The Association of Metropolitan Water Agencies (“AMWA”) stated that its members are “committed to providing clean and safe drinking water to all Americans,” but noted that lead pipe removal requires collaboration between water systems and homeowners as well requires adequate state and federal funding and technical expertise. CEO Tom Dobbins said, “AMWA urges EPA to focus on providing drinking water systems with the resources and tools needed to achieve this ambitious goal and to work toward eliminating the real barriers that exist for many utilities. “

Although the EPA has been pressured to require removal of lead pipes since the Flint, Michigan, water crisis, the scope and cost have presented a significant obstacle. The EPA’s announcement points to funding from the bipartisan infrastructure bill passed March 15 allocated billions of dollars to remove lead pipes. While the proposed rule does not require municipal water utilities to remove lead pipes on private property, to access the grants, municipalities must remove both public and private pipes. EPA also notes an additional $11.7 billion in drinking water funding available to states under the Drinking Water State Revolving Fund that can be used for this purpose.

Despite the EPA’s reference to funding sources, AMWA warned that the requirement to replace all lead service lines “would represent a massive, unfunded mandate.” In addition, it says that if municipalities do not receive funding under the Infrastructure Act, they “will likely have to resort to higher customer tariffs”. Similarly, former EPA officials such as Brent Fewell, an EPA deputy assistant administrator during the George W. Bush administration, noted that “[a]As we have committed more resources, it is unrealistic and a pipe dream to believe that the removal of all leading service lines will be completed in 10 years. While a laudable goal, the LCRI deadline is simply too tight given the current level of funding and technical assistance available to communities.”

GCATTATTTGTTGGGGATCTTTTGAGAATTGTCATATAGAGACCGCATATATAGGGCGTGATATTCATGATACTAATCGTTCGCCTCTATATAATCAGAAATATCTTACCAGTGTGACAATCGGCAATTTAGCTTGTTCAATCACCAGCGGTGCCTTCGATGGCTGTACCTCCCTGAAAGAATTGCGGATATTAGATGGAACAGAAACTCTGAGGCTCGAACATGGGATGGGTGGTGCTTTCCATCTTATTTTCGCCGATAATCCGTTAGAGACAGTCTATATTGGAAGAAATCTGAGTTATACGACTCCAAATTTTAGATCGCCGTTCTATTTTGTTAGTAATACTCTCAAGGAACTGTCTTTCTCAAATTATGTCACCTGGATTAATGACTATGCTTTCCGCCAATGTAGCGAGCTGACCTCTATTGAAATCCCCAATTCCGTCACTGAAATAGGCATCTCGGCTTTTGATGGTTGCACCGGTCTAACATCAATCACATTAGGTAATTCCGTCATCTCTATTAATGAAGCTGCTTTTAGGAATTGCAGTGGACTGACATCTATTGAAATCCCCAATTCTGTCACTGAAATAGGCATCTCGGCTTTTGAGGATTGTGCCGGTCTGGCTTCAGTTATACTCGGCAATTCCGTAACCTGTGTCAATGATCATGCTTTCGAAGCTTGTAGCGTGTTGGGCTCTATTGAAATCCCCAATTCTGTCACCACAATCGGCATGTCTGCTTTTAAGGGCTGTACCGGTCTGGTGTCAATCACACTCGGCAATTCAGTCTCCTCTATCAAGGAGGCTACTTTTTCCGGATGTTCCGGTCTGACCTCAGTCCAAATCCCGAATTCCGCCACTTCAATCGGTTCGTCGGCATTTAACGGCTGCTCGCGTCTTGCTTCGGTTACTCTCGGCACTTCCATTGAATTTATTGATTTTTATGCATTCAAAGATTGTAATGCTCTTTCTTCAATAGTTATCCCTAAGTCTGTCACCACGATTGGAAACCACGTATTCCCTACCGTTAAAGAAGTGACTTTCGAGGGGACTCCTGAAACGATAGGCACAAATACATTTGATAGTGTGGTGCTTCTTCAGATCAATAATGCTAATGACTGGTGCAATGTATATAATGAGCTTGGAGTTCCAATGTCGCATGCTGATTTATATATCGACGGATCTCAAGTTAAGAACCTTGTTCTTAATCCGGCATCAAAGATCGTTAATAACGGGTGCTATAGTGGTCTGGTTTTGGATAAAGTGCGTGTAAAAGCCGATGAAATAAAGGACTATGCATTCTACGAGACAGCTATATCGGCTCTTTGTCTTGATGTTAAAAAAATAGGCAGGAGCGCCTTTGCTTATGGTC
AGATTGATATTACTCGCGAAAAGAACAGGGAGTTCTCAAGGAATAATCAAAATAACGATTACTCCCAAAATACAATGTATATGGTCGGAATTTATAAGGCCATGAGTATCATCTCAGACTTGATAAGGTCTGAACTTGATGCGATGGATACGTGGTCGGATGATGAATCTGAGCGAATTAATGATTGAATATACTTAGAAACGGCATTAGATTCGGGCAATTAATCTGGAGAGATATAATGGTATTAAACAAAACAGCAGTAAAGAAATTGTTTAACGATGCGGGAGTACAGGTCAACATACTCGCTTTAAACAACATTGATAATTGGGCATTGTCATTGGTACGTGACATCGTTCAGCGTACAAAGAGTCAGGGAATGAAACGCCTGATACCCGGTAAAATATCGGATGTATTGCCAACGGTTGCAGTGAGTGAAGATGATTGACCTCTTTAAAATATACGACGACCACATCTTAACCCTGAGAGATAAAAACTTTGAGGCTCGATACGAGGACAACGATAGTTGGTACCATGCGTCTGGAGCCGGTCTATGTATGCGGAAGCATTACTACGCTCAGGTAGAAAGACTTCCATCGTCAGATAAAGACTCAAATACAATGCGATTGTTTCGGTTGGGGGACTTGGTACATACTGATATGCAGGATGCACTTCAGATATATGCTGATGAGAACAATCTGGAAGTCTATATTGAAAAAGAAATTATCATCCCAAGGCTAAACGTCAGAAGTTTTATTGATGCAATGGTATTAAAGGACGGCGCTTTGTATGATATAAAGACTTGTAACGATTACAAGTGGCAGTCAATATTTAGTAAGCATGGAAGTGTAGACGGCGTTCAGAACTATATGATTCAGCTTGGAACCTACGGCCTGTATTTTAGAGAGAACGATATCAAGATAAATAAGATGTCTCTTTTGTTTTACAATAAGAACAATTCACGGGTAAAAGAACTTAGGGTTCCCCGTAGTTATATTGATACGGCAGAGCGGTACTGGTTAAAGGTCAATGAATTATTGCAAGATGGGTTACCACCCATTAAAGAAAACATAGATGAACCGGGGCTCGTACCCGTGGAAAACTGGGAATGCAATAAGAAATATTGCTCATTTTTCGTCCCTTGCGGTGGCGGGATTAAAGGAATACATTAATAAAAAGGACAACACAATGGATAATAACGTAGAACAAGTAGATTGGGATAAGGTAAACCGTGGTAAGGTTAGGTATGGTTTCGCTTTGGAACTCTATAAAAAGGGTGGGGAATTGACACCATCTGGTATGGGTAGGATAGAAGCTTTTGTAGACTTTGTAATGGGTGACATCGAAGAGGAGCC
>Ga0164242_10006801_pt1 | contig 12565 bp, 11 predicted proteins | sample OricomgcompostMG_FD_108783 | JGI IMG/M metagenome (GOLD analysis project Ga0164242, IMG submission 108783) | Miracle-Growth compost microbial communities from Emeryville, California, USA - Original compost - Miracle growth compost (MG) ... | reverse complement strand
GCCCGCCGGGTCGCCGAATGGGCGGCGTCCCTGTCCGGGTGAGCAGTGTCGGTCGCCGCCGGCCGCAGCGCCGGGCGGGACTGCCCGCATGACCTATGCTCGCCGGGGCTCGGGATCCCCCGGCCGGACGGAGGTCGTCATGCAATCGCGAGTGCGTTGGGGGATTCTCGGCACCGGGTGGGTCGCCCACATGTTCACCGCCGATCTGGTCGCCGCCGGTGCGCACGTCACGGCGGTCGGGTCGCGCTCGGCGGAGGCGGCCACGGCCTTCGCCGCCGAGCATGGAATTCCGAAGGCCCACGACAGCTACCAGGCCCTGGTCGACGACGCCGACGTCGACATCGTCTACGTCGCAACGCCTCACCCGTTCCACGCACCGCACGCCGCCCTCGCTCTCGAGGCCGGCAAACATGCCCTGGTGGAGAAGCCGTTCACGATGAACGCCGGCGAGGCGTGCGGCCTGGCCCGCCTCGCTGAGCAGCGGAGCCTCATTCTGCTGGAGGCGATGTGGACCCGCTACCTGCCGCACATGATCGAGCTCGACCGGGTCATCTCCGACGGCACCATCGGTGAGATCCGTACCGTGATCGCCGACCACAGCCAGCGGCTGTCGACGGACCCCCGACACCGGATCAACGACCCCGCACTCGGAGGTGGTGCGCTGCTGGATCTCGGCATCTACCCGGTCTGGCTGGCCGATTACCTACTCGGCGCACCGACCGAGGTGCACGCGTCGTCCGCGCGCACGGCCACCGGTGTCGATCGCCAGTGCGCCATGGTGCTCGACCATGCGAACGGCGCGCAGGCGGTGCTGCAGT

While some cities such as Newark, New Jersey, have made progress in replacing lead pipes in the water system, the nation’s largest cities face significant challenges in implementing the ambitious proposal. It is estimated that major cities like New York and Chicago have more lead pipes than any other area. Based on the scope of work required, the LCRI 10-year exemptions may apply to water systems that need to replace more than 10,000 lead service lines per year.

Whatever the final LCRI rule looks like after public comments and EPA adoption, the rule will likely be one of the most expensive regulatory actions ever ordered by the federal government. There is little doubt that the aggressive schedule will result in financial hardship for municipal water systems and increased costs for water users.

George S. Van Nest is a partner in Underberg & Kessler LLP’s Litigation Practice Group and chair of the firm’s Environmental Practice Group. His practice focuses on environmental law, development, construction and commercial litigation.